These Sounds Help to Define Science Fiction

When you think of an iconic science-fiction movie, you likely picture a specific scene. It might be the Death Star blowing up, the Enterprise engaging in battle with a Klingon ship, or a game of Quidditch.

What makes this genre iconic is the composers and sound engineers that have developed incredible soundtracks and audio experiences while watching films.

Although most people instantly recognize music from Star Wars or Star Trek, almost all sci-fi films have one thing in common. The composers use synths to create the sounds that we perceive as associated with the future.

The Theremin Delivered a Mighty Performance

Electronic music and audio delivered an incredible performance in 1951’s The Day the Earth Stood Still. Although the film is somewhat campy by today’s standards, Bernard Herrmann created a fantastic score where the theremin sits on top of a whole orchestral arrangement.

The ambitious composition was so successful that the use of different electronic instruments started representing otherworldly characters and concepts. By 1956, Forbidden Planet became the first film to take place in space entirely.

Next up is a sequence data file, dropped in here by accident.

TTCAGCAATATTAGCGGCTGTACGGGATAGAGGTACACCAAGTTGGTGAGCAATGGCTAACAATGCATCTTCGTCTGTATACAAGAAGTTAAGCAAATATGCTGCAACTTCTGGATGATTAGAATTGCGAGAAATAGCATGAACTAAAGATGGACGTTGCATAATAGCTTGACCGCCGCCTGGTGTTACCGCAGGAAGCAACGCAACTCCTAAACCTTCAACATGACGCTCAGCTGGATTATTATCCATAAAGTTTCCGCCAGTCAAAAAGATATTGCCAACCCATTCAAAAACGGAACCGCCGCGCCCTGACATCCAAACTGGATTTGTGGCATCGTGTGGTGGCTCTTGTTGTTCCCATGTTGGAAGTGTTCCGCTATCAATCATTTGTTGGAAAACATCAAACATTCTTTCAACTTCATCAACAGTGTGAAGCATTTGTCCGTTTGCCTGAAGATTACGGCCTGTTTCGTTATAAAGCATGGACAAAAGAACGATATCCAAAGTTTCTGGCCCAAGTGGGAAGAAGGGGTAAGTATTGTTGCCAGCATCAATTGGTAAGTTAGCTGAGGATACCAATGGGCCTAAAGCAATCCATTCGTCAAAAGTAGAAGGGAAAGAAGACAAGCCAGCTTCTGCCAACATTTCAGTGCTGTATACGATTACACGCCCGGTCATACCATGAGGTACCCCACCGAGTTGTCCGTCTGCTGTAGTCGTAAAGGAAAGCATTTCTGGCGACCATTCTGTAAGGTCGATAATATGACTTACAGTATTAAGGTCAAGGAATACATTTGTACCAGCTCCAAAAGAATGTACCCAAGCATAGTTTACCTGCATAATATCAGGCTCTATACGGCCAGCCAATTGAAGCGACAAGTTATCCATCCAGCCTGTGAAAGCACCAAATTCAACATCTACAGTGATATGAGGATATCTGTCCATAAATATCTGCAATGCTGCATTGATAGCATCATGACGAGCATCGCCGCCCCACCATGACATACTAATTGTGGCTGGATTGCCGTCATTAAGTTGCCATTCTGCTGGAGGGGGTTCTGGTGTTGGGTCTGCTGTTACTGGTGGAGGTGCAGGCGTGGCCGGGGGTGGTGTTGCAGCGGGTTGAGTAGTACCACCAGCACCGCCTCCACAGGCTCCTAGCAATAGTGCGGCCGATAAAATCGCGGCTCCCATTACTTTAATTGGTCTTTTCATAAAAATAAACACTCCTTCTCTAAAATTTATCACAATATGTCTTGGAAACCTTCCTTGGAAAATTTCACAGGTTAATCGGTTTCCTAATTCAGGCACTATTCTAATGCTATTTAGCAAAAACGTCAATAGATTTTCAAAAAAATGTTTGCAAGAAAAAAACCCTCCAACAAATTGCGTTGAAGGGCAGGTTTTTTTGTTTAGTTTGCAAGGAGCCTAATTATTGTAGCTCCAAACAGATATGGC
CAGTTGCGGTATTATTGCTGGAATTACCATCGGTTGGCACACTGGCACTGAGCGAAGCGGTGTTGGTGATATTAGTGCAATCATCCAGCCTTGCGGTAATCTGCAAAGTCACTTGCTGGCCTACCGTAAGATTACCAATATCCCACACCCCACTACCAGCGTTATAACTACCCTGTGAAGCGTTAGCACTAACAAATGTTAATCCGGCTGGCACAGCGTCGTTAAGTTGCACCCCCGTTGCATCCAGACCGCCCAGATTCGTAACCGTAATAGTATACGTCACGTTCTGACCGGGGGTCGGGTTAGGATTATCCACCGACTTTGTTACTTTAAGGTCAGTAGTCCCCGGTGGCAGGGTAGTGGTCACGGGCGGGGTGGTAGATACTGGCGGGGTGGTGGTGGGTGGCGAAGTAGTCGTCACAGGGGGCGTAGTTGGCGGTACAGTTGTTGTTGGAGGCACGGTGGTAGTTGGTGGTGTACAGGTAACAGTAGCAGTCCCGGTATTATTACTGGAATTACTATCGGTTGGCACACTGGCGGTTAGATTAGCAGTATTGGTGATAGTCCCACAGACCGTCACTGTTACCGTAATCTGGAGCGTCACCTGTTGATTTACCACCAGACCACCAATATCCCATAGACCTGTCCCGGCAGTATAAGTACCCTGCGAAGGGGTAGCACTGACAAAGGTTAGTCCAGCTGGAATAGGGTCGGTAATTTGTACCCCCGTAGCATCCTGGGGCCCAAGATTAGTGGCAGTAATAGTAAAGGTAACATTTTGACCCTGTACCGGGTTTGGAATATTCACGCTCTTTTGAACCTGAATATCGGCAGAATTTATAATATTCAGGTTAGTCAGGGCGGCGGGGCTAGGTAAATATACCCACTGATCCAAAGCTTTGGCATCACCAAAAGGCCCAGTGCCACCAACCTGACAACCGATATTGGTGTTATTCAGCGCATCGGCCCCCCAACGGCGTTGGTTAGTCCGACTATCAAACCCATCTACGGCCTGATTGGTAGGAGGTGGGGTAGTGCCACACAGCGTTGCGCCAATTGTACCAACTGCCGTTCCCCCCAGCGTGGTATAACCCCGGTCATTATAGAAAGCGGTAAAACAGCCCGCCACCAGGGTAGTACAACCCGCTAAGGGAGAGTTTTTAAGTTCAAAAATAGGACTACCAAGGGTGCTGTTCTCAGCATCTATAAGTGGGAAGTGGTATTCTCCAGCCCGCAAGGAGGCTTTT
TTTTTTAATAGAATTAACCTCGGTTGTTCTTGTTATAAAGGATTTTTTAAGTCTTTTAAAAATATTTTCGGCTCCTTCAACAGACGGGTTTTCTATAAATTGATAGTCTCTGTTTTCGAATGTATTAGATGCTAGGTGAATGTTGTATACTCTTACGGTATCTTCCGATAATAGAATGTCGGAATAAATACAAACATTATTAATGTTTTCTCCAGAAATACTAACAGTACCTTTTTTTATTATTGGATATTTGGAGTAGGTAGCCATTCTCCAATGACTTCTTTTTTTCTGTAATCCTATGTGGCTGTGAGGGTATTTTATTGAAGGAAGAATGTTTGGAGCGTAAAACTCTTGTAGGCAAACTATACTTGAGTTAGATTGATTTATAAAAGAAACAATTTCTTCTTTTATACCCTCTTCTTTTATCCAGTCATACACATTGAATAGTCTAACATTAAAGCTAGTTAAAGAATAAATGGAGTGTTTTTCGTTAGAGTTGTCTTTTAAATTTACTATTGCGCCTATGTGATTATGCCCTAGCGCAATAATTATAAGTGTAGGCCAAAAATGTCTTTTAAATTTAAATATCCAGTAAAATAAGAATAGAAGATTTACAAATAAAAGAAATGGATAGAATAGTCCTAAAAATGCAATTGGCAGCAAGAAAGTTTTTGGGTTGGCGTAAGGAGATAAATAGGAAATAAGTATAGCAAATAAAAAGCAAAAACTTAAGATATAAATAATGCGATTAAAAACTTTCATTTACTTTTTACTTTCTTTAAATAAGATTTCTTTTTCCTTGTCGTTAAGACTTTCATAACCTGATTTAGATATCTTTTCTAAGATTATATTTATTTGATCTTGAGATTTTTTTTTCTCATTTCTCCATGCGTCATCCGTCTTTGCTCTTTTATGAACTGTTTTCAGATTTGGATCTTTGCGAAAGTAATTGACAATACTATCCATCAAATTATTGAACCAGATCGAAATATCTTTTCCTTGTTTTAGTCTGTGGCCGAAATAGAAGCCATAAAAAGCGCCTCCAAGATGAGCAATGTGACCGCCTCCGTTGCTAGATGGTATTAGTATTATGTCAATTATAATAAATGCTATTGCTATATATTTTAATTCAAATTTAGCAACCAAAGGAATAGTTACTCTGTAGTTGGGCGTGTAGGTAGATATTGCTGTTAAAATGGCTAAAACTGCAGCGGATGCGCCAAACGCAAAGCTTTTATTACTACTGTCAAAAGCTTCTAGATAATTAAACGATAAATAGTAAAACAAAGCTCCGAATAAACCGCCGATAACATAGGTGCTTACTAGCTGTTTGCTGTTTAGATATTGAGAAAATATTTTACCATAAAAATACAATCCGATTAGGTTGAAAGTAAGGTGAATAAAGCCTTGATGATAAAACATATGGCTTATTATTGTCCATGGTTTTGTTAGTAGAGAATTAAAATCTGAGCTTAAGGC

The soundtrack would also become the first to be made entirely of electronic sounds.

It was such a revolutionary concept that there wasn’t a category for it when the Oscar nominations came out that year. The score was officially considered a series of electronic tonalities.

Forbidden Planet Set the Stage for Modern Sci-Fi

If we didn’t have Forbidden Planet, there wouldn’t have been Star Trek, Buck Rogers, Star Wars, and other iconic franchises. Even then, the idea of electronic music fell out of favor in the 1960s – until the synthesizer started making its rounds.

The various soundwaves this instrument generate creates basic sonic forms that can get orchestrated in virtually any way.

From vocoders to compressed microphones, the sounds of the synthesizer define science fiction. Grab some popcorn, start your favorite film, and enjoy the soundtrack!